I had set the alarm to my phone for 8am even though we were only asleep since 2am. I figured it was okay because I’m used to not getting a lot of sleep. I set it this early because I wanted to get our tent off the golf course before golfers made it around and before many people were up and about. I ended up only being able to sleep until 6:30 so I got up with my teammate and we got out and disassembled the tent. Not long before we took it down we heard some people sarcastically say, “look at those guys being pussies and camping on a golf course”.

We found out the resort was serving a full breakfast buffet so we went up and had probably the best breakfast you could have for 10 bucks. By now people began filling the resort preparing for doom. We grabbed our paperwork and turned in the death waivers and prepared for the beginning of the end, so to speak, haha. It was only a matter of hours before our 12:40 start time so we were starting to get beyond what you might call, “anxious”. We used the analogy… “It feels like we’re about to go into battle, or jump out of a plane into Nazi Germany”.

15 minutes before our start we took a shot of GU energy gel, which has the consistency of snot by the way, but really helps. The mob of people began gathering at the starting gate that was halfway up the ski hill. The national anthem started playing and everyone stopped in silence… followed by a final roar. Then, we took the Tough Mudder Pledge. We rose our right hand and stated, “As a Tough Mudder I pledge that I understand that Tough Mudder is not a race but a challenge, I put teamwork and camaraderie before my course time, I do not whine – kids whine, I help my fellow Mudders complete the course, I overcome all fears.” After a little more psyching from the man over the bull horn he gave a 10 second countdown. It had begun.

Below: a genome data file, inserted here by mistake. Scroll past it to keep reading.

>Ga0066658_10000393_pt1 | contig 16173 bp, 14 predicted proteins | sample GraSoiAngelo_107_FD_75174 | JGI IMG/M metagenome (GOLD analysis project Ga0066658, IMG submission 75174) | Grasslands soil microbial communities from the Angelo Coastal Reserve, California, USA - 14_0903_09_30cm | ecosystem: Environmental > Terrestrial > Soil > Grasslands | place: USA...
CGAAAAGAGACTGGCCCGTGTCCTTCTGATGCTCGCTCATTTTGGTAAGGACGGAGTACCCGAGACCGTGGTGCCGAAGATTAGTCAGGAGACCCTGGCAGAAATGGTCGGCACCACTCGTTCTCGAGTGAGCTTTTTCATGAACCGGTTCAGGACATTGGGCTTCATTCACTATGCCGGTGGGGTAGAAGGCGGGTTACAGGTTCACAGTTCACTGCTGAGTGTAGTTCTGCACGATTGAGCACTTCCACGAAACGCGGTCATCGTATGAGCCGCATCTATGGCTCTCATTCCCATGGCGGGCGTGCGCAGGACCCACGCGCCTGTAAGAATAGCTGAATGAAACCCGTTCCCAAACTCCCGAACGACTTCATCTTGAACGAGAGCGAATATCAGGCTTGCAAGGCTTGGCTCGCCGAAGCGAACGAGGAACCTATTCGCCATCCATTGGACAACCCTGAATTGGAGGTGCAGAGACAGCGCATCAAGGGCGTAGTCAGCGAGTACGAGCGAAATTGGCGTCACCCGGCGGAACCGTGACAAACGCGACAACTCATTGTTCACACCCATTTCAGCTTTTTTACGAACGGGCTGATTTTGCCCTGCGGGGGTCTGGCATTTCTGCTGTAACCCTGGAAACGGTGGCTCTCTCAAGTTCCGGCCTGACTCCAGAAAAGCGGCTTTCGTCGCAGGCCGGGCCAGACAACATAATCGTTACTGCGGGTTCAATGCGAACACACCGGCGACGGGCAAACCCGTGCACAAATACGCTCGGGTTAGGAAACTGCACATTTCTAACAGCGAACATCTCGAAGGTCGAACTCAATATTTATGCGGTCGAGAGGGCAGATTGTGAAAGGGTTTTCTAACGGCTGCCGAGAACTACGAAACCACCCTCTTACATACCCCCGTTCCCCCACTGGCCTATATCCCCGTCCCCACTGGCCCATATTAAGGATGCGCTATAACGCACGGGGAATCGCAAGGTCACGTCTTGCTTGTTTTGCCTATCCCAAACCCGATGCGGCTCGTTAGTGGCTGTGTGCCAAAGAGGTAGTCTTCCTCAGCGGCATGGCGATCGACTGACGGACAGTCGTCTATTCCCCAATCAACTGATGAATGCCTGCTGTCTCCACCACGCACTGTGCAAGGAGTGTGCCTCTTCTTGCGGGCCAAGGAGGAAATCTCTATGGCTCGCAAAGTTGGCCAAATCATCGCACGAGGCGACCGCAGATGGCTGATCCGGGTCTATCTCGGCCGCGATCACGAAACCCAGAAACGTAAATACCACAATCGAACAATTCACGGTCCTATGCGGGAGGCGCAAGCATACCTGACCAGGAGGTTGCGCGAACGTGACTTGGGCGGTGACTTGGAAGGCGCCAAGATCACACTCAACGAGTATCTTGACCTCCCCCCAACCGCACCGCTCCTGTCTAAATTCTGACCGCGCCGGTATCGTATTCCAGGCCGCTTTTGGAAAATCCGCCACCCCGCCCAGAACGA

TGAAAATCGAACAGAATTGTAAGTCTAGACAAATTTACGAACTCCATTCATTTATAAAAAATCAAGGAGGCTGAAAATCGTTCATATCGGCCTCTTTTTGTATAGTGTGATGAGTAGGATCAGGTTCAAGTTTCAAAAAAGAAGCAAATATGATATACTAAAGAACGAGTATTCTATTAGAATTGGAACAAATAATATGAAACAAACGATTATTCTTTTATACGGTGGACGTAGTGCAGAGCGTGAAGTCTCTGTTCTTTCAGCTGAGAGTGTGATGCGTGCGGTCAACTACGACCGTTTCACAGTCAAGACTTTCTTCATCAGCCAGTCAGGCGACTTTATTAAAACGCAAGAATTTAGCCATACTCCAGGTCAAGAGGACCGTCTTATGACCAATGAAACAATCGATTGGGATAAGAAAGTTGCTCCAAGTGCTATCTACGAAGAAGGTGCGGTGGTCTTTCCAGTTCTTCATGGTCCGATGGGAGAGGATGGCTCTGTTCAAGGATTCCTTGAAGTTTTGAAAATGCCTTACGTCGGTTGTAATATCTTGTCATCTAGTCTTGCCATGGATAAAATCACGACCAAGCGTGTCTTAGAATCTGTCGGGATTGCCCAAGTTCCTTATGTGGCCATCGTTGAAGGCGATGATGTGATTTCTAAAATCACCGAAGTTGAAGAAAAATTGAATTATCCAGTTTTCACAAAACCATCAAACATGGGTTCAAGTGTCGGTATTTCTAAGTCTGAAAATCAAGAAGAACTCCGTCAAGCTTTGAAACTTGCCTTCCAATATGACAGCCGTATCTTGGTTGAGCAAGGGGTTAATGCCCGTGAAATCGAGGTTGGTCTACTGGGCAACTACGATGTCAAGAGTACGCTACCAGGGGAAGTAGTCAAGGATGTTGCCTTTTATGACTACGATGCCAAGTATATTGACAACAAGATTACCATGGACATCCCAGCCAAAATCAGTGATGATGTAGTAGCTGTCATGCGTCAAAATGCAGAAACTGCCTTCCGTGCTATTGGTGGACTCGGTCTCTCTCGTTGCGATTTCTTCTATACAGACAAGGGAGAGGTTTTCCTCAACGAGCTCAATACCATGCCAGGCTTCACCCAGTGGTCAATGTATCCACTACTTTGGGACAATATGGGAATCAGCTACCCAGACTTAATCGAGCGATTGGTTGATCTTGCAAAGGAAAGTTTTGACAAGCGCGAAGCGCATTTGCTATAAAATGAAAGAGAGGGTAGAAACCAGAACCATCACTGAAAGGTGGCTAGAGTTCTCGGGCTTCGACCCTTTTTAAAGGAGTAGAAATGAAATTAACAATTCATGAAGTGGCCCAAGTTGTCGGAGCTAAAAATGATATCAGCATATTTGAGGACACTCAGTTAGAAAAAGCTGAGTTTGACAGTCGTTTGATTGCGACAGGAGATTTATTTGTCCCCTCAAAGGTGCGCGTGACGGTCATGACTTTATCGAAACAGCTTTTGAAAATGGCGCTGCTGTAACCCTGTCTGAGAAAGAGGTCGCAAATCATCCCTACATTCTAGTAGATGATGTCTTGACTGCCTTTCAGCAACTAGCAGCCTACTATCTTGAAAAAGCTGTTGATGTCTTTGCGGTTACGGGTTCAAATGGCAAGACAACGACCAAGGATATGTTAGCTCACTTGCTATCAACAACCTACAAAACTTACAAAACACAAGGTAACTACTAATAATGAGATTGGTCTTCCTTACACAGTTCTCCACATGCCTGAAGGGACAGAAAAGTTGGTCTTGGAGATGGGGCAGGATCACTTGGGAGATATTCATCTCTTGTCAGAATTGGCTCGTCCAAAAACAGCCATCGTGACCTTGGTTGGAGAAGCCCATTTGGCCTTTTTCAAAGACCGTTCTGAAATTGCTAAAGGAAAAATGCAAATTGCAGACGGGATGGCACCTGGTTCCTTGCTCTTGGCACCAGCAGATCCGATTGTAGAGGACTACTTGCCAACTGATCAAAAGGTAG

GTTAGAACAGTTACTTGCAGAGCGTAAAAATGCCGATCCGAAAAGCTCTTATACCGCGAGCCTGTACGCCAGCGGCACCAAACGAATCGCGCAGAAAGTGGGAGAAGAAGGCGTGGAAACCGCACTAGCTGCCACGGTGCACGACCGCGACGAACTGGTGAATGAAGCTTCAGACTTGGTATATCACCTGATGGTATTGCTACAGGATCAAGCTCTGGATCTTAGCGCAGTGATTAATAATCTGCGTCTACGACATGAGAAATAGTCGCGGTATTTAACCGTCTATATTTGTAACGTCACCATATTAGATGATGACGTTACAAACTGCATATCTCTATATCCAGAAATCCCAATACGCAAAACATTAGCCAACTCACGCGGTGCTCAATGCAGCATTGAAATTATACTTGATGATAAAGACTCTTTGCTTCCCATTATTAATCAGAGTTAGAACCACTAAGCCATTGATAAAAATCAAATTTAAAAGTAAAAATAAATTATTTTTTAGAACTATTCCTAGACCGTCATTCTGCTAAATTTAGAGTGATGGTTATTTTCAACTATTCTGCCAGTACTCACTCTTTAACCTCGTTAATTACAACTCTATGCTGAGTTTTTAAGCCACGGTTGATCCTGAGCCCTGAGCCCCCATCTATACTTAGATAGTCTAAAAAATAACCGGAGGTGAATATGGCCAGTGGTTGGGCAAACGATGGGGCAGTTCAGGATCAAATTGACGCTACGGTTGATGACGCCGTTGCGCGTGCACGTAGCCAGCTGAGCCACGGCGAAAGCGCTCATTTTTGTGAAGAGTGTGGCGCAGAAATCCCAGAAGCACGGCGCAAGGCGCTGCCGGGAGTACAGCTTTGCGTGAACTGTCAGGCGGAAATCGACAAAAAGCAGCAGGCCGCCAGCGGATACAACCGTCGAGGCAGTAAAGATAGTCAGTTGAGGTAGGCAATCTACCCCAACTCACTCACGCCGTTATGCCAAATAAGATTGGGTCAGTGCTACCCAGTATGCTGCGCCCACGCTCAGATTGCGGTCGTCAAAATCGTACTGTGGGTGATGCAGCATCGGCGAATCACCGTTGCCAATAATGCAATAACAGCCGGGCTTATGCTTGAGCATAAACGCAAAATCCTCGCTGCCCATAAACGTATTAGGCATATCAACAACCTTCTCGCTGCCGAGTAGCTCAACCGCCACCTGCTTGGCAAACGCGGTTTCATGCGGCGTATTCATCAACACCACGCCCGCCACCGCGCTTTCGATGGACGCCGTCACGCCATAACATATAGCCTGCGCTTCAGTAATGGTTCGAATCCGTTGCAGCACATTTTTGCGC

We barreled down a steep ski slope, hundreds of us running, people falling, skipping around to avoid pot holes and yelling at the same time. The Bravehart Charge was in full force. Of course after running half way down the mountain they would make us charge right back up to the very top. That alone took quite a long time and only put us about a half mile into the 10+ mile course. Half way up we were high pressure hosed and we were already winded but we had to scale these 10 foot tall hay bales, it was the first “real” obstacle we encountered and was a joy… and yet I did pull my right calf on it, we had just started.

At the top found the Boa Constrictor… tubes that went down through mud into a big pool of water and then came out on another side. This one will test your claustrophobia to the limit. Fortunately I’m not claustrophobic and thought this one was fun. Though, one of my team members cut his hand real bad coming out of it… meh, it’s TM.

The hills were hands down the worst part of the course, horrible on the knees and calves and relentless. We went downhill to Funky Monkey bars where a recent dip in the mud made it nearly impossible for me to grip the grease soaked bars. I made it about half way and fell into the muddy water. We had one team member push all the way, he screamed on every bar to put him through the obstacle mentally, it was epic.

We were roughly a mile in and each and every one of the team felt like we had just finished a 5k. I was having a real hard time, this was the first big “test” I had done since being allowed by my doctor to do physical activity. In January I had 3 seizures, pneumonia and a torn shoulder all at the same time… made training for this incredibly hard, especially when you add summer school and 2 jobs. I thank the rest of my team for pushing it beyond breaking point. I am always one to finish something, but they helped me finish stronger.